Four short stories by the master of mystery.
eplied Dudley, "but that's not my handwriting."
Fittleworth reflected for a moment in a state bordering on panic.
"I'm afraid," said he, "there's something wrong; but we'd better run round to the Portrait Gallery and verify your statement."
They hurried out together, and turning round into St. Martin's Place, entered the Portrait Gallery, where a very brief investigation proved that Mr. Dudley had been engaged the whole of the previous day.
Fittleworth broke out into a cold sweat. It was evident that a fraud had been committed; and a most elaborate fraud for, among other matters, an attendance card must have been counterfeited. But what could be the object of that fraud? A copy, no matter how good, seemed hardly worth such deliberate and carefully-considered plans. Fittleworth and the painter looked at one another, and with the same horrible suspicion in both their minds they hurried away together to put it to the test.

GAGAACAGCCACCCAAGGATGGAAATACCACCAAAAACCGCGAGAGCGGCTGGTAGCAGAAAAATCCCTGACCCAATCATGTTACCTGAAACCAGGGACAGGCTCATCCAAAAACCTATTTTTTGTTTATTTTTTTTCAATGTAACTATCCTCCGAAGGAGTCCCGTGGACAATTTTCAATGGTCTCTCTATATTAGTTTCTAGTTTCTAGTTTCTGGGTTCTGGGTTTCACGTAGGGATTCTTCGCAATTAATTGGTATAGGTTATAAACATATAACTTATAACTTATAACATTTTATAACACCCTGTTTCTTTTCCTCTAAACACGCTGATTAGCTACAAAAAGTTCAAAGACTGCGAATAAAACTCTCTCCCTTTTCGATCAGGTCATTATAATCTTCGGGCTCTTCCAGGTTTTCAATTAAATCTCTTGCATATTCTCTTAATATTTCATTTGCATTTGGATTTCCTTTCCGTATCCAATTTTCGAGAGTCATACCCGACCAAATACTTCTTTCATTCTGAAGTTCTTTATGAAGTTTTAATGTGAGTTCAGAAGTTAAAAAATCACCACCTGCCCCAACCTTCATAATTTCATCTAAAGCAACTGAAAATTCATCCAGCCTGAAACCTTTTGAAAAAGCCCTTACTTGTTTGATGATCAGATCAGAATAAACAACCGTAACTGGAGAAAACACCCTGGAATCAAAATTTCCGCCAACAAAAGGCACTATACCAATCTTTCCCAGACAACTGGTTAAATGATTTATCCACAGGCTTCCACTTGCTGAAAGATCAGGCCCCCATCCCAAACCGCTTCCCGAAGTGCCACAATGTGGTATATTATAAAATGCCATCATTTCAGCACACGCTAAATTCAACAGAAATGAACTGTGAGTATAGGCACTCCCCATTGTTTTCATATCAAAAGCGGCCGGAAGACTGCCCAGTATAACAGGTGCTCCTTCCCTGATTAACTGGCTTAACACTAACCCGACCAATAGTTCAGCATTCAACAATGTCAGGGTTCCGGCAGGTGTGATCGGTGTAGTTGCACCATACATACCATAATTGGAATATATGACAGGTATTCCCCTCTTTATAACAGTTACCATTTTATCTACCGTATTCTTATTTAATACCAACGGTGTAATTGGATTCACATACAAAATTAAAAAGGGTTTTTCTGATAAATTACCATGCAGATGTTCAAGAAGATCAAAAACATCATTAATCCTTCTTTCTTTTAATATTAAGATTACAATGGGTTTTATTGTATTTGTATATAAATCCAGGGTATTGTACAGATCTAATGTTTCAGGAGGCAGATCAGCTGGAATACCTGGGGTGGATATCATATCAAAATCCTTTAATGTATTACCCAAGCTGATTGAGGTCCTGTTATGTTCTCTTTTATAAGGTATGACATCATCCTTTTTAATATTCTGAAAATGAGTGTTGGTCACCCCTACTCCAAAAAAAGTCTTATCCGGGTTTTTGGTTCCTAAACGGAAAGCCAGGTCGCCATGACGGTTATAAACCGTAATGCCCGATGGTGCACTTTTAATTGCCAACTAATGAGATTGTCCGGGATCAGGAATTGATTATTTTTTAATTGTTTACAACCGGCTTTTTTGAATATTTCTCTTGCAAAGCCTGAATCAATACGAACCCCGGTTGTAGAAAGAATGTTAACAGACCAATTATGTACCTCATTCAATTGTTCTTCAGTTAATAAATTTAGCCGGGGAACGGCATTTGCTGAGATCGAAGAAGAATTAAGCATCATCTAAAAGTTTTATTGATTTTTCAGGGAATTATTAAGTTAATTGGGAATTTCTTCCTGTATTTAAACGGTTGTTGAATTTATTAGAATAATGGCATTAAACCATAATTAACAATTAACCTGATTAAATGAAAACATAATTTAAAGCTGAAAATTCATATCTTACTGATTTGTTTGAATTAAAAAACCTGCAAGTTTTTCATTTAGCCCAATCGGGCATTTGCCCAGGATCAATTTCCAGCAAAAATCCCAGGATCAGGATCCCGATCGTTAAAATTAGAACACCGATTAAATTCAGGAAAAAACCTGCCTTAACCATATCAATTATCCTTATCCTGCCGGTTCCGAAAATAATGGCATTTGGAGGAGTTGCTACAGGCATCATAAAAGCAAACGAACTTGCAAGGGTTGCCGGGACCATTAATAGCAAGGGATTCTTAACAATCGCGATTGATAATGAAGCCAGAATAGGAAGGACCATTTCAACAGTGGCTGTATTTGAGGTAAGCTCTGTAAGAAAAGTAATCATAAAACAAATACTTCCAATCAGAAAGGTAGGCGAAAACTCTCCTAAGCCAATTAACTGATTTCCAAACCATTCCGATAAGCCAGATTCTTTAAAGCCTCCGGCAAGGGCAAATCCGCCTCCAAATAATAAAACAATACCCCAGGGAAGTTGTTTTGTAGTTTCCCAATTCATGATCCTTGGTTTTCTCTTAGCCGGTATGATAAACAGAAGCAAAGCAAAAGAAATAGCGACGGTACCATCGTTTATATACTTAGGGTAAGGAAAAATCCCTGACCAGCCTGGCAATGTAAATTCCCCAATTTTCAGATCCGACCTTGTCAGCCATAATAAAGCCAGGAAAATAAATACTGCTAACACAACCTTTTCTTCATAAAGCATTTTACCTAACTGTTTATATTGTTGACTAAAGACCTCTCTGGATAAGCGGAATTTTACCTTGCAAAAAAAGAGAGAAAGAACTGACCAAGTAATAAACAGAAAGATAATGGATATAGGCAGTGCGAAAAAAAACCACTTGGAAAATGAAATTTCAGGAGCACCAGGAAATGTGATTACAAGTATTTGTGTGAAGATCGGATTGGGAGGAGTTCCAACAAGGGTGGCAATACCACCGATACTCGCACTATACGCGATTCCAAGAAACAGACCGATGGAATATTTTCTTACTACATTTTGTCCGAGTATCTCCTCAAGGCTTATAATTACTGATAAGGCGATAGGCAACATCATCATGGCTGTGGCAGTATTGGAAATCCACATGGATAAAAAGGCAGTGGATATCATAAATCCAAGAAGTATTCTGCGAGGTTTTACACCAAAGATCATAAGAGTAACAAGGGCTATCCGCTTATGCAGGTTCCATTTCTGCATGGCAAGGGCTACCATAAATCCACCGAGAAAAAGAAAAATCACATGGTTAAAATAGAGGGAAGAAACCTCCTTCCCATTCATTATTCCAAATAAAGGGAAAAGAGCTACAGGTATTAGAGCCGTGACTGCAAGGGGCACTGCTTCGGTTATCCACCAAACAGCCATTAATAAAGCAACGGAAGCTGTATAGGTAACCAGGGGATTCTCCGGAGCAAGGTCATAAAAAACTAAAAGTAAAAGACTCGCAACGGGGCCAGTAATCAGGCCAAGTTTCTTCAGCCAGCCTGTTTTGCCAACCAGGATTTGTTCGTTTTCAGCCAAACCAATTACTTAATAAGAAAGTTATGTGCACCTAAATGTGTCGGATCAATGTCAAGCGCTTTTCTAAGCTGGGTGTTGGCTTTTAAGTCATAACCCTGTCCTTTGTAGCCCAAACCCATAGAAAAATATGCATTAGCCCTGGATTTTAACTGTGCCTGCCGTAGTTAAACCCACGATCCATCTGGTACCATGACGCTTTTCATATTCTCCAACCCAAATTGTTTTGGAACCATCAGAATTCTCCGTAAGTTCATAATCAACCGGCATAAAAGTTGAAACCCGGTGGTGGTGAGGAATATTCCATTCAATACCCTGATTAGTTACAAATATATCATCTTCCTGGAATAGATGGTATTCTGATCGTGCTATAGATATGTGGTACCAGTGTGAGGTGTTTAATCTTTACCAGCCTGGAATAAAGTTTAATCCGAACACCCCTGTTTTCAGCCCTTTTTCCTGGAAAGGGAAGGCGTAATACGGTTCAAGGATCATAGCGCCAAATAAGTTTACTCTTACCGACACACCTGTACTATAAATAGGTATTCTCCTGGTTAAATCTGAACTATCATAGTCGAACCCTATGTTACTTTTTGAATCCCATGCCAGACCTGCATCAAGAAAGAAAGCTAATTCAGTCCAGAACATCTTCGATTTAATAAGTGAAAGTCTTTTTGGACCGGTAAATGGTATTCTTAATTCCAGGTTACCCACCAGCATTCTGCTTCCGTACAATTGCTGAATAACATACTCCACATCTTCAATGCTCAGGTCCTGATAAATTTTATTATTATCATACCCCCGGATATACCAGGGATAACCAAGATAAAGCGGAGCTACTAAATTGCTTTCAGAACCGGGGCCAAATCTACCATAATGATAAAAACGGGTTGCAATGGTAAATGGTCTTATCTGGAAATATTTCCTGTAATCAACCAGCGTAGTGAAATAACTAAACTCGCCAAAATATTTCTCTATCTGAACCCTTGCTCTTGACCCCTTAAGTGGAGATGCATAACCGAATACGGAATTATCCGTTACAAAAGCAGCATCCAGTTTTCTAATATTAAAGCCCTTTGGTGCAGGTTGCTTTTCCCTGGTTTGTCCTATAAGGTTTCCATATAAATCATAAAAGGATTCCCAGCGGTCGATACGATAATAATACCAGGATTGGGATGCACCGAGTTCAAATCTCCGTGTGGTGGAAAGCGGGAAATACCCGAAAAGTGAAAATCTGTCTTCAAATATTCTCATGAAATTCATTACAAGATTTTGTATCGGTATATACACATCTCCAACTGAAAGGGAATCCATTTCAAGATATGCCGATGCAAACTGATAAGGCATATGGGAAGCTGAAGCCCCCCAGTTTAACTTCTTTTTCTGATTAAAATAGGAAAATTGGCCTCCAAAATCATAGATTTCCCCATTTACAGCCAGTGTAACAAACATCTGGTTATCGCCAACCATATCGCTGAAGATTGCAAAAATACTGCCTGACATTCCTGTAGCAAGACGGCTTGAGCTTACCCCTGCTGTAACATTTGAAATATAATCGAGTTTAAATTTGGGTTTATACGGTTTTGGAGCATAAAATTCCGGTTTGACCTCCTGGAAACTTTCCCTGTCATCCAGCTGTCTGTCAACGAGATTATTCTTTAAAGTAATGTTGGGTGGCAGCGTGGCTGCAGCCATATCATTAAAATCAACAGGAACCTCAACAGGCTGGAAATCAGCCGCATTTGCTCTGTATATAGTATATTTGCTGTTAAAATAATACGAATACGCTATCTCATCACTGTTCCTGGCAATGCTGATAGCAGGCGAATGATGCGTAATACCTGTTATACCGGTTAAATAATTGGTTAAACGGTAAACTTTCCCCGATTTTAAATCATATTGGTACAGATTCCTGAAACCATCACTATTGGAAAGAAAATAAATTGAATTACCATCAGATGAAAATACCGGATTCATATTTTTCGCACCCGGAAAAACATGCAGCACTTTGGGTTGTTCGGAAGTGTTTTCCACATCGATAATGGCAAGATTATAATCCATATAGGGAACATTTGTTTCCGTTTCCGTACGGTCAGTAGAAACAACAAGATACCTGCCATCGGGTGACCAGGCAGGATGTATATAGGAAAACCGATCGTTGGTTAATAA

As Fittleworth entered the small, isolated room where t
Freeman's arch style is perfect for these ingenious (if too dependent upon coincidence) little mysteries, the outcomes of which all border on the illicit.
This collection does not contain thirteen short stories and none of them feature John Thorndyke.
Half the book is taken up with the title story, a lively romp in which the hero nearly loses his job at the National Gallery in London after a valuable painting is stolen by ingenious thieves. When the painting is returned, the authorities are willing to forget the whole matter -- but he wonders why anybody should go to such trouble to steal the painting and then return it.
The resulting plot wil have you engrossed.